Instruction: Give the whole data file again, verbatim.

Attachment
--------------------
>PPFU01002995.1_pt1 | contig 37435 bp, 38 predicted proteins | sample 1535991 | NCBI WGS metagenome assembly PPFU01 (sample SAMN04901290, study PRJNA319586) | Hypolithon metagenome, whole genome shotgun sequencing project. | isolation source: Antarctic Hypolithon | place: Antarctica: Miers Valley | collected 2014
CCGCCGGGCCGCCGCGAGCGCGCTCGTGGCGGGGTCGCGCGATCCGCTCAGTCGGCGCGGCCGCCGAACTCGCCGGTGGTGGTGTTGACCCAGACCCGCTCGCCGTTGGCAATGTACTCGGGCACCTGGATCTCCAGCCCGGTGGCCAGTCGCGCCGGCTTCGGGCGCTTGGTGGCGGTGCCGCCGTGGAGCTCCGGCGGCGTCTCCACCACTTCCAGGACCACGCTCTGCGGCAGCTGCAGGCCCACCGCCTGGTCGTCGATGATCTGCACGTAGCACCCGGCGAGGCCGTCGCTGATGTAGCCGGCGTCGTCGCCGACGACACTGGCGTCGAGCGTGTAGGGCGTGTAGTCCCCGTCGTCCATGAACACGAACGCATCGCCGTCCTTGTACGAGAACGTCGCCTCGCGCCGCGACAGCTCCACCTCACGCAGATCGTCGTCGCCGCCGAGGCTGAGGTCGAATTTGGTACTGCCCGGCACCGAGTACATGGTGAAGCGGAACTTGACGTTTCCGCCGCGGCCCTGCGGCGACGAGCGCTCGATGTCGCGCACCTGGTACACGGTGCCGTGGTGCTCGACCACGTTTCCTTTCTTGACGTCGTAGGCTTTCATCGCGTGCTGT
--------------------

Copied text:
>PPFU01002995.1_pt1 | contig 37435 bp, 38 predicted proteins | sample 1535991 | NCBI WGS metagenome assembly PPFU01 (sample SAMN04901290, study PRJNA319586) | Hypolithon metagenome, whole genome shotgun sequencing project. | isolation source: Antarctic Hypolithon | place: Antarctica: Miers Valley | collected 2014
CCGCCGGGCCGCCGCGAGCGCGCTCGTGGCGGGGTCGCGCGATCCGCTCAGTCGGCGCGGCCGCCGAACTCGCCGGTGGTGGTGTTGACCCAGACCCGCTCGCCGTTGGCAATGTACTCGGGCACCTGGATCTCCAGCCCGGTGGCCAGTCGCGCCGGCTTCGGGCGCTTGGTGGCGGTGCCGCCGTGGAGCTCCGGCGGCGTCTCCACCACTTCCAGGACCACGCTCTGCGGCAGCTGCAGGCCCACCGCCTGGTCGTCGATGATCTGCACGTAGCACCCGGCGAGGCCGTCGCTGATGTAGCCGGCGTCGTCGCCGACGACACTGGCGTCGAGCGTGTAGGGCGTGTAGTCCCCGTCGTCCATGAACACGAACGCATCGCCGTCCTTGTACGAGAACGTCGCCTCGCGCCGCGACAGCTCCACCTCACGCAGATCGTCGTCGCCGCCGAGGCTGAGGTCGAATTTGGTACTGCCCGGCACCGAGTACATGGTGAAGCGGAACTTGACGTTTCCGCCGCGGCCCTGCGGCGACGAGCGCTCGATGTCGCGCACCTGGTACACGGTGCCGTGGTGCTCGACCACGTTTCCTTTCTTGACGTCGTAGGCTTTCATCGCGTGCTGT